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CHARLES CALEB COLTON
English sportsman and writer
(1780 - 1832)
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All who have been great and good without Christianity would have been much greater and better with it. If there be, amongst the sons of men, a single exception to this maxim, the divine Socrates may be allowed to put in the strongest claim. It was his high ambition to deserve, by deeds, not by creeds, an unrevealed heaven, and by works, not by faith, to enter an unpromised land.
      - [Christianity]

Ambition is to the mind what the cap is to the falcon; it blinds us first, and then compels us to tower by reason of our blindness. But alas! when we are at the summit of a vain ambition, we are also at the depth of misery.
      - [Ambition]

Ambition makes the same mistake concerning power that avarice makes concerning wealth. She begins by accumulating power as a mean to happiness, and she finishes by continuing to accumulate it as an end.
      - [Ambition]

An act, by which we make one friend and one enemy, is a losing game; because revenge is a much stronger principle than gratitude.
      - [Friendship]

An elegant writer has observed, that wit may do very well for a mistress, but that he should prefer reason for a wife.
      - [Wit]

Anger is practical awkwardness.
      - [Anger]

Anguish of mind has driven thousands to suicide; anguish of body, none. This proves that the health of the mind is of far more consequence to our happiness than the health of the body, although both are deserving of much more attention than either of them receives.
      - [Health]

Antithesis may be the blossom of wit, but it will never arrive at maturity unless sound sense be the trunk, and truth the root.
      - [Style]

Any one can give advice, such as it is, but only a wise man knows how to profit by it.
      - [Advice]

Aristotle has said that man is by nature a social animal, and he might have added, a selfish one too. Heroism, self-denial, and magnanimity in all instances, where they do not spring from a principle of religion, are but splendid altars on which we sacrifice one kind of self-love to another.
      - [Selfishness]

As a man of pleasure, by a vain attempt to be more happy than any man can be, is often more miserable than most men are, so the sceptic, in a vain attempt to be wise beyond what is permitted to man, plunges into a darkness more deplorable, and a blindness more incurable than that of the common herd, whom he despises, and would fain instruct.
      - [Skepticism]

As no roads are so rough as those that have just been mended, so no sinners are so intolerant as those that have just turned saints.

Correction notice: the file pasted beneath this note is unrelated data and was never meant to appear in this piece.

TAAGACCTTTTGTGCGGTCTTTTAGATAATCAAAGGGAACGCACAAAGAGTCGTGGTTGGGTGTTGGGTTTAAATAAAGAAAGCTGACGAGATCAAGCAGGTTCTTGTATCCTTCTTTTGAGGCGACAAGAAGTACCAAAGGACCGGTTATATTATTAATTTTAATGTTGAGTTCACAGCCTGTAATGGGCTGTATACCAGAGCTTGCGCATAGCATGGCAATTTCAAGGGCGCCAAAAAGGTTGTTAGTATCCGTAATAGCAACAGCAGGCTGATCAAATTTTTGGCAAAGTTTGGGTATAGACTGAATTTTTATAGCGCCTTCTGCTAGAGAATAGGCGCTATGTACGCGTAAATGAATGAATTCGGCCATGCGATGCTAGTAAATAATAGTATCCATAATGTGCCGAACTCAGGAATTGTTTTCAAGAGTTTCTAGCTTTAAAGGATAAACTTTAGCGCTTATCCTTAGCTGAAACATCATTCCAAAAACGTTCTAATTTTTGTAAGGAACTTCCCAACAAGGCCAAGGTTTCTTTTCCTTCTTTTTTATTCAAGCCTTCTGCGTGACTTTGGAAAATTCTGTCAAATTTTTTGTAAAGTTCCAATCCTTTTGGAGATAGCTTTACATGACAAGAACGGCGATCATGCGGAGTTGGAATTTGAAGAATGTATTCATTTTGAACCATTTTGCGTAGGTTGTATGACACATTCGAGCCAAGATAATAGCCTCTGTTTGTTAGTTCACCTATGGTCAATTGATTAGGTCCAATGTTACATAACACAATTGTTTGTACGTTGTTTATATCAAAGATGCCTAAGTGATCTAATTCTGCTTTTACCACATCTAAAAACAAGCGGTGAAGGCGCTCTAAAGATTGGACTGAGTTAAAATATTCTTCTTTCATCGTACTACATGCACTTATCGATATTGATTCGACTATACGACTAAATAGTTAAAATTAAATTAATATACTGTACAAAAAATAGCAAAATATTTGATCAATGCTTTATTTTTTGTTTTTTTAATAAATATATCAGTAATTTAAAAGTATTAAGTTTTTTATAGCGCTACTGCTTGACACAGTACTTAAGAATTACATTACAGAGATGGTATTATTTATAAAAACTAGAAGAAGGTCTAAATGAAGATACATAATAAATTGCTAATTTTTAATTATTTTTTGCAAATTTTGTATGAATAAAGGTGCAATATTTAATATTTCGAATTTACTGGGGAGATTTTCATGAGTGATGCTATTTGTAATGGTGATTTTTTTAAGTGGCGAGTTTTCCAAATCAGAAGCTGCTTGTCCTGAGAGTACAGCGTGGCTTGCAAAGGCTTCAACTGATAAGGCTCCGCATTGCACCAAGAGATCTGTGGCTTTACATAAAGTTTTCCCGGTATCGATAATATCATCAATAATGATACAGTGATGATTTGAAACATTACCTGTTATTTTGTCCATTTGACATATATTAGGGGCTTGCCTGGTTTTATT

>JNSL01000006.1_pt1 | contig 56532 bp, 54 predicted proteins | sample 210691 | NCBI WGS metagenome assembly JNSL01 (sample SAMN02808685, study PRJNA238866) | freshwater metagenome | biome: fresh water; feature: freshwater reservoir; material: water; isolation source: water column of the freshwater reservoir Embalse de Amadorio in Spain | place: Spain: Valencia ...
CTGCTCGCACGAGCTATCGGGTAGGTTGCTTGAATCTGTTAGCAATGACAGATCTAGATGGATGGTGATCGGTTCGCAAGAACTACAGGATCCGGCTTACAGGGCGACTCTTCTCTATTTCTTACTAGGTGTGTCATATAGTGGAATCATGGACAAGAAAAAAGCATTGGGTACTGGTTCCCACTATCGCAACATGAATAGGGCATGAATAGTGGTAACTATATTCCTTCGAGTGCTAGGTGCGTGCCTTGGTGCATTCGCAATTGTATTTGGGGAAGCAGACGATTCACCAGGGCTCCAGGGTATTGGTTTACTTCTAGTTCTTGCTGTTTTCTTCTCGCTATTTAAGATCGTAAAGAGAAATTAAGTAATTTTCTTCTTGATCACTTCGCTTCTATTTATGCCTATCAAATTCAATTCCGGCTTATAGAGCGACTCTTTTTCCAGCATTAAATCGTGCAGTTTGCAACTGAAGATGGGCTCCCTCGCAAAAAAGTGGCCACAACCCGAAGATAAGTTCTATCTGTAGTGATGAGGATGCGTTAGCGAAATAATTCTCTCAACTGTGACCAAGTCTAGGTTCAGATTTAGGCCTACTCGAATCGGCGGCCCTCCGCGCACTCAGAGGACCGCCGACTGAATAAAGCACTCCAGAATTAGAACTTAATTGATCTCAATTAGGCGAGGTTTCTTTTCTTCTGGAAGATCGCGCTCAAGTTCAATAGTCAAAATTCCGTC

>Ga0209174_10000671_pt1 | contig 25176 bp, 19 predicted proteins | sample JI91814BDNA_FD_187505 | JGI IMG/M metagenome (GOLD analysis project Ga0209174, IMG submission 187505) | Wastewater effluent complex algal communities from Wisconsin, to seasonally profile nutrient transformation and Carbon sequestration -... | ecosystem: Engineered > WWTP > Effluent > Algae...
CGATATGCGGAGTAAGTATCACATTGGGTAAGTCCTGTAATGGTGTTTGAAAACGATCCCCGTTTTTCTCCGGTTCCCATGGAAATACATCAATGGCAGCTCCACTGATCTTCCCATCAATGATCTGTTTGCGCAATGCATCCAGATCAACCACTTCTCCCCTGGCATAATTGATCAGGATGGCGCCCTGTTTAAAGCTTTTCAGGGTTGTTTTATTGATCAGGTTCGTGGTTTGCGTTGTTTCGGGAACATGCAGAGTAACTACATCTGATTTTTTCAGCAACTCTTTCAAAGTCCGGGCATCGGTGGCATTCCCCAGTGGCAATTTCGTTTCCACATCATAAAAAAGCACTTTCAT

- [Intolerance]

As that gallant can best affect a pretended passion for one woman who has no true love for another, so he that has no real esteem for any of the virtues can best assume the appearance of them all.
      - [Deceit]

As the dimensions of the tree are not always regulated by the size of the seed, so the consequences of things are not always proportionate to the apparent magnitude of those events that have produced them.
      - [Consequences]

As the gout seems privileged to attack the bodies of the wealthy, so ennui seems to exert a similar prerogative over their minds.
      - [Ennui]

As the grand discordant harmony of the celestial bodies may be explained by the simple principles of gravity and impulse, so also in that more wonderful and complicated microcosm, the heart of man, all the phenomena of morals are perhaps resolvable into one single principle, the pursuit of apparent good; for although customs universally vary, yet man in all climates and countries is essentially the same.
      - [Motive]

As the rays of the sun, notwithstanding their velocity, injure not the eye, by reason of their minuteness, so the attacks of envy, notwithstanding their number, ought not to wound our virtue by reason of their insignificance.
      - [Envy]

As there are none so weak that we may venture to injure them with impunity, so there are none so low that they may not at some time be able to repay an obligation. Therefore, what benevolence would dictate, prudence would confirm.
      - [Benevolence]

As there are some faults that have been termed faults on the right side, so there are some errors that might be denominated errors on the safe side. Thus we seldom regret having been too mild, too cautious, or too humble; but we often repent having been too violent, too precipitate, or too proud.
      - [Faults]

"As to marriage or celibacy, let a man take which course he will," says Socrates, "he will be sure to repent."
      - [Celibacy]

As we ascend in society, like those who climb a mountain, we shall find that the line of perpetual congelation commences with the higher circles; and the nearer we approach to the grand luminary the court, the more frigidity and apathy shall we experience.
      - [Society]

Atheism is a system which can communicate neither warmth nor illumination, except from those fagots which your mistaken zeal has lighted up for its destruction.
      - [Atheism]

Attempts at reform, when they fail, strengthen despotism; as he that struggles, tightens those cords he does not succeed in breaking.
      - [Reformation]

Avarice begets more vices than Priam did children and like Priam survives them all. It starves its keeper to surfeit those who wish him dead, and makes him submit to more mortifications to lose heaven than the martyr undergoes to gain it.
      - [Avarice]

Avarice has ruined more men than prodigality, and the blindest thoughtlessness of expenditure has not destroyed so many fortunes as the calculating but insatiable lust of accumulation.
      - [Avarice]


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